Review: BLOOD FEST Is A Wink To It's Core Audience With Enough Laughs And Gore For Everyone
Blood Fest hit the festival circuit earlier this year and has been getting talked about a lot, which is bound to happen when a flashy looking genre flick dares to take the route of offering a meta commentary on the genre. Previous films that have done so successfully have gone on to become iconic and integral pieces of horror's lineage (Scream) while others have garnered massive cult classic status and community love (The Final Girls, The Cabin in the Woods.) It's a tricky narrative but when done right, it finds a loving home.
Blood Fest does things right.
Imagine Universal Halloween Horror Nights or Fright Fest but on an even greater scale, like literally hundreds of acres. In the film, Blood Fest is an actual horror festival that is Texas Frightmare on steroids. In a wide open field, well known horror maven Anthony Walsh has constructed a massive haunt that encompasses a handful of different genres, ranging from an Evil Dead inspired zombie cabin to a big top full of clowns and even an in-film franchise centered around Arbor Day and its central killer, The Arborist. Hell, it even has a whole basement area dedicated to torture films. When Dax and best friends Sam and Krill attend, behind the back of Dax's insanely protective father, things go south when the festival ends up being a killing ground for Walsh's next film.
As a hardcore horror fan, it's hard to not instantly fall in love with the movie. The production is sleek and glossy, just big enough to make the Fest seem feasible and real. Let's face it, if it were real, every one of us would be searching for wristbands to attend. Our three central characters are all various levels of horror fans, with our lead Dax the most invested and making references to legendary and lesser known horror films throughout, even hinging a number of the jokes on the genre.
"She didn't watch Seven because she hadn't seen the first six."
That joke is not meant to appeal to everyone and I applaud screenwriter-director Owen Egerton for never shying away from inside baseball jokes and references throughout. Being a Rooster Teeth Production, Blood Fest doesn't try to even hide the "comedy" side of it's horror comedy label. Even most of the violence is with a hard splatstick quality, drawing comparisons to Zombieland and The Final Girls is an easy feat, but that's far from a bad thing. Although the film is straddled firmly in a seat of humor, it's easily seen that Egerton is a horror fan all in his own right. The various different "lands" of the park are all incredibly fun and true to their respective niche, playing with coulrophobia, effervescent fog lit zombies, and Eastern European vampire vixens. A lot is played for laughs but Egerton and crew aren't afraid to get gruesome when it's called for; the zombies versus clowns scene is one for the books.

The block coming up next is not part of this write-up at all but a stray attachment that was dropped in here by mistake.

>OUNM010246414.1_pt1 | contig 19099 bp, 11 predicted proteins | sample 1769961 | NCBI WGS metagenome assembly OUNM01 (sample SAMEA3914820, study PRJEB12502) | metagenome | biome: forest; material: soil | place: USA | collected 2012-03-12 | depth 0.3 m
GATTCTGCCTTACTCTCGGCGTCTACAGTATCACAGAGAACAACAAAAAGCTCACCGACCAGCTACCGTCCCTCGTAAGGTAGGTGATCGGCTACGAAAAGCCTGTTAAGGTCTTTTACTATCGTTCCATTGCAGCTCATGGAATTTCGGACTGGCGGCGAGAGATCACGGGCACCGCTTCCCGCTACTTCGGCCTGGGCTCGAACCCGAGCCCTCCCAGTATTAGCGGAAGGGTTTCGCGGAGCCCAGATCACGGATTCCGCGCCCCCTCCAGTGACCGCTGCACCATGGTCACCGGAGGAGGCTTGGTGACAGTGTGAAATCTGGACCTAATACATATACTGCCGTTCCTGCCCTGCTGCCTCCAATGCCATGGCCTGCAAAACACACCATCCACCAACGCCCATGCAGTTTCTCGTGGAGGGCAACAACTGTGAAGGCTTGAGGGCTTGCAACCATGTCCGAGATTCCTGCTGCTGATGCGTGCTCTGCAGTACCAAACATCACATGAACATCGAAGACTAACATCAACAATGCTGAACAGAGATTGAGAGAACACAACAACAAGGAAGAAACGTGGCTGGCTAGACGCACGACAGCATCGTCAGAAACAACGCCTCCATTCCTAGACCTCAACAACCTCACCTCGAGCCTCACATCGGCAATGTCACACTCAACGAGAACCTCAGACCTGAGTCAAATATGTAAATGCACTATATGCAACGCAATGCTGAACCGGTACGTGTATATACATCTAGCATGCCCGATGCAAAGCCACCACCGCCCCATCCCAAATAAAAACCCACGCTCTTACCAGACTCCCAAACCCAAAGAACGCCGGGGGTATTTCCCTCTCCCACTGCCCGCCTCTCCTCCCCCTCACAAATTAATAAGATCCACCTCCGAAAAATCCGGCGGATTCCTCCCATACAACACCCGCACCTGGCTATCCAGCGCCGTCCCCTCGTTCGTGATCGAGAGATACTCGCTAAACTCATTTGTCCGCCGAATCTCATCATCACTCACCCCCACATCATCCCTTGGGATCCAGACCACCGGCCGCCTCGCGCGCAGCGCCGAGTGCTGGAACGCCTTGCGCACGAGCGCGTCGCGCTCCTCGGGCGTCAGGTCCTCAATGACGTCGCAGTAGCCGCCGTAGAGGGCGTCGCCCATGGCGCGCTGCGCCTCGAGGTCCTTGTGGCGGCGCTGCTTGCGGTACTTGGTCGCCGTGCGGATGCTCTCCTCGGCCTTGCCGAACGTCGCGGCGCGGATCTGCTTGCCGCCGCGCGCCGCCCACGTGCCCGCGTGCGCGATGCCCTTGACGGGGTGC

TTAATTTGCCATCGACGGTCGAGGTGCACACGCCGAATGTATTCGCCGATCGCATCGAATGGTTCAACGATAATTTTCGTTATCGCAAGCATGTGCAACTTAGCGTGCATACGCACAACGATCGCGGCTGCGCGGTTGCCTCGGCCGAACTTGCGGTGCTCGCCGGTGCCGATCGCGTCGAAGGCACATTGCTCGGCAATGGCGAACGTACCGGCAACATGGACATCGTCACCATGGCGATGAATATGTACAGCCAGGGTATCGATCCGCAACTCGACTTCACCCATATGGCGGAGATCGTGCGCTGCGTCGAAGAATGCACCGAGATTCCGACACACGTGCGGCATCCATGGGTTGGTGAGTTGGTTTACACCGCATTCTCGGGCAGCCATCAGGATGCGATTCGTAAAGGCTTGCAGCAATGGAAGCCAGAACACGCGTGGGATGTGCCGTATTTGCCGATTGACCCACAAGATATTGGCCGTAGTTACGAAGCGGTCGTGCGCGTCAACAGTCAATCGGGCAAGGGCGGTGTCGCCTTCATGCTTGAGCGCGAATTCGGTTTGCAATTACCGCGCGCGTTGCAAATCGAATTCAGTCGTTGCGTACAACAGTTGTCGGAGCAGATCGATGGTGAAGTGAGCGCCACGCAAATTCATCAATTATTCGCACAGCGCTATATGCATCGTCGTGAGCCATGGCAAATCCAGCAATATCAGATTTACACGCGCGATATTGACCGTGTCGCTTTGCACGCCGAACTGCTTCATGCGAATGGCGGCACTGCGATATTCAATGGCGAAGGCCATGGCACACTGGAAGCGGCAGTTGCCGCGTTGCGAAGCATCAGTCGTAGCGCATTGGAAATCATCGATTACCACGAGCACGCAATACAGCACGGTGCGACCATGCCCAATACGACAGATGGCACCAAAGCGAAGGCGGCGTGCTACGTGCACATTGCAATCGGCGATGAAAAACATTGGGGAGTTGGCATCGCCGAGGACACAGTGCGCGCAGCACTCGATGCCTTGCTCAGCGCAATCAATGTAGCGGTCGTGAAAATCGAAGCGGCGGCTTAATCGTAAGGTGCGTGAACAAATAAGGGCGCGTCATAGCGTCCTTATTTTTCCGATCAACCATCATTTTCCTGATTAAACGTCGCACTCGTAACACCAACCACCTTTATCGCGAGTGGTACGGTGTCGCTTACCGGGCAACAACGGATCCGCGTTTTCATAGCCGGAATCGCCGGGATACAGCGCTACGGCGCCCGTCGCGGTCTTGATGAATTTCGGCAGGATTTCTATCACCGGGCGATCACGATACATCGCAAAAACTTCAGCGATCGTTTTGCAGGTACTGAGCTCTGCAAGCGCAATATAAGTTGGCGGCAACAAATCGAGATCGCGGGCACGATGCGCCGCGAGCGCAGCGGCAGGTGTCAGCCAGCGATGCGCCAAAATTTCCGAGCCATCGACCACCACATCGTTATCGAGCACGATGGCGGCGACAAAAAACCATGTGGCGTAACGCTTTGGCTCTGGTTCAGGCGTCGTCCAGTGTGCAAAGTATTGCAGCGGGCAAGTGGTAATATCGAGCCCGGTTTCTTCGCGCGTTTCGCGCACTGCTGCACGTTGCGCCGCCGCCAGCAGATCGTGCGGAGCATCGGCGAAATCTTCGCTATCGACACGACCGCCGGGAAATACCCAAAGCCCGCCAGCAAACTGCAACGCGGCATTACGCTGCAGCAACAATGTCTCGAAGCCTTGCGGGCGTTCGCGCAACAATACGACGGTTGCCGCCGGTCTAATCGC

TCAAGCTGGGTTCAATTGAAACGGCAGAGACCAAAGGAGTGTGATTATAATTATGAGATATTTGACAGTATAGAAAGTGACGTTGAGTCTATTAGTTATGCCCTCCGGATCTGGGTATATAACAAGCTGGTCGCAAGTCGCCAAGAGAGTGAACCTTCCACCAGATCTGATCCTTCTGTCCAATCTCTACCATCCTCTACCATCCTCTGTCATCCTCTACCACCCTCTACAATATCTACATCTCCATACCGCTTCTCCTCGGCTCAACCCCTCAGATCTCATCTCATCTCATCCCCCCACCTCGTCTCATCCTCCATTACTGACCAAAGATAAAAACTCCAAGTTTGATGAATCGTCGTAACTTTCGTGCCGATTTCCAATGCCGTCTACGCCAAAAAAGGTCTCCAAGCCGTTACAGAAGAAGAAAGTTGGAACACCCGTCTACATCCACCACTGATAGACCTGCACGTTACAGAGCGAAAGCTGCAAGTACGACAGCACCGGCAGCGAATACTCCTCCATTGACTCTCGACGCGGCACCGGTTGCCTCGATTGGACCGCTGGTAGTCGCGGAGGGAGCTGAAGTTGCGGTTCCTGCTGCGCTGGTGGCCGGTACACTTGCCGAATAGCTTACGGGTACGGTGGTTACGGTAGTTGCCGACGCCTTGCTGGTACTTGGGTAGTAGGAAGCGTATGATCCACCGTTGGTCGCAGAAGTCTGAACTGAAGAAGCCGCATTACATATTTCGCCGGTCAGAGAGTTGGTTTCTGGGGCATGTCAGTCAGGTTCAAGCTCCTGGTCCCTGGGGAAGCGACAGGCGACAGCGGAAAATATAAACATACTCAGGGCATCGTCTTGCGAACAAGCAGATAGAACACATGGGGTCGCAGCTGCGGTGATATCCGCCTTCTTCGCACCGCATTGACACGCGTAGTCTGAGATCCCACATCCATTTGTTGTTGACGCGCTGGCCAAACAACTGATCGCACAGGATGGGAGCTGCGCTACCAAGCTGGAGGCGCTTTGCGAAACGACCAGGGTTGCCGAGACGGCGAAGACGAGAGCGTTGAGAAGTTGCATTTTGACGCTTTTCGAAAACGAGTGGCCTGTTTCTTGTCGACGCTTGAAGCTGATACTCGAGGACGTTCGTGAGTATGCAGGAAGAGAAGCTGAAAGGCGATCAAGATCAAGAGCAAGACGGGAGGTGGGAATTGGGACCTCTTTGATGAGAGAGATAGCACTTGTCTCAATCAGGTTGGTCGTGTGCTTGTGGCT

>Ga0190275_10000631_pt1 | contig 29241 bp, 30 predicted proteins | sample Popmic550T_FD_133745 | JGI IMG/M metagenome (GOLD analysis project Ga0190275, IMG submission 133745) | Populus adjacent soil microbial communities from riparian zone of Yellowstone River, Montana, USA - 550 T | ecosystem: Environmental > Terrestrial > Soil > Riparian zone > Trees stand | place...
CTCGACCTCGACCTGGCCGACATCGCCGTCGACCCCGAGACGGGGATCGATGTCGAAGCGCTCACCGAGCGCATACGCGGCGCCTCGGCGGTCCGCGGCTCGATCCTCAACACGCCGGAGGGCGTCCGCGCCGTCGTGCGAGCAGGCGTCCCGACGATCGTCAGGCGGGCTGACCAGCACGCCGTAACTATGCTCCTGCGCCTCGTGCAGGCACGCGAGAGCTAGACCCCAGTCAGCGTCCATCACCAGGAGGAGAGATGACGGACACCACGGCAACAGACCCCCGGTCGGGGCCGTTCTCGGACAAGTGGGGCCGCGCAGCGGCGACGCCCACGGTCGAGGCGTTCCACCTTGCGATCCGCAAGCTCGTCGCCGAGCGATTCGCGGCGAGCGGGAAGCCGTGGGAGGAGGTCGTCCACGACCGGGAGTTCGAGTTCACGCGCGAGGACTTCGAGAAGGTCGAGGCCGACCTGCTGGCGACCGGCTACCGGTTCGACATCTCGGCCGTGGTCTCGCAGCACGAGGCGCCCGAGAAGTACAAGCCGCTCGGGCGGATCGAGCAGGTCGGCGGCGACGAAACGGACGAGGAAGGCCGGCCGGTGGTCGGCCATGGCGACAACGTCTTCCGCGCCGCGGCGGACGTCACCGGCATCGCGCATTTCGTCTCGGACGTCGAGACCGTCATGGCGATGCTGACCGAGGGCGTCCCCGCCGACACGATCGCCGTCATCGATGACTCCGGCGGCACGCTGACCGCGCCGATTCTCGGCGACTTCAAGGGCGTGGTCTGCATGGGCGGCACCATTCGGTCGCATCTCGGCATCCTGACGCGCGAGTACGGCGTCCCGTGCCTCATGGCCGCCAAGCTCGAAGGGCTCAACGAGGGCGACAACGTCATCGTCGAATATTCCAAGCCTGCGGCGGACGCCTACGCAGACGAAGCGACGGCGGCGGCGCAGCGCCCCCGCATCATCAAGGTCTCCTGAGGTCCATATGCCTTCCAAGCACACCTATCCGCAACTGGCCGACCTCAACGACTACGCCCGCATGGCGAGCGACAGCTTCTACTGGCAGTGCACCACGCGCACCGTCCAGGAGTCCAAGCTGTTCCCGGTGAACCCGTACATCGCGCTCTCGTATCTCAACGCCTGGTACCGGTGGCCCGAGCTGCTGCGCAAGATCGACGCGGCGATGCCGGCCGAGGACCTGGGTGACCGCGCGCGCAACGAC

The cast is anchored by a fantastic cameo from Zachary Levi and the veteran Tate Donovan playing the overbearing psychiatrist father, Dr. Conway. Egerton is a full on triple threat with director and writer duties stacked on top of co-lead with his over the top and enjoyably maniacal portrayal of industry star Anthony Walsh. Jacob Batalon (Spider-Man: Homecoming) also steals most scenes in his endearing portrayal of proto-geek Krill. Robbie Kay handles lead duties just fine, though he's never quite able to step into the heroic final boy role he's written into.
Overall, Blood Fest is a blast. It has a plot that is astronomically unfeasible but it doesn't matter because you're having so much fun with the film. As a horror fan, it's a must see. As a casual moviegoer, it has enough fun and gore played with a glossy sheen that it's undeniably enjoyable. It's splatstick meets meta and once it hits the gas it never lets up.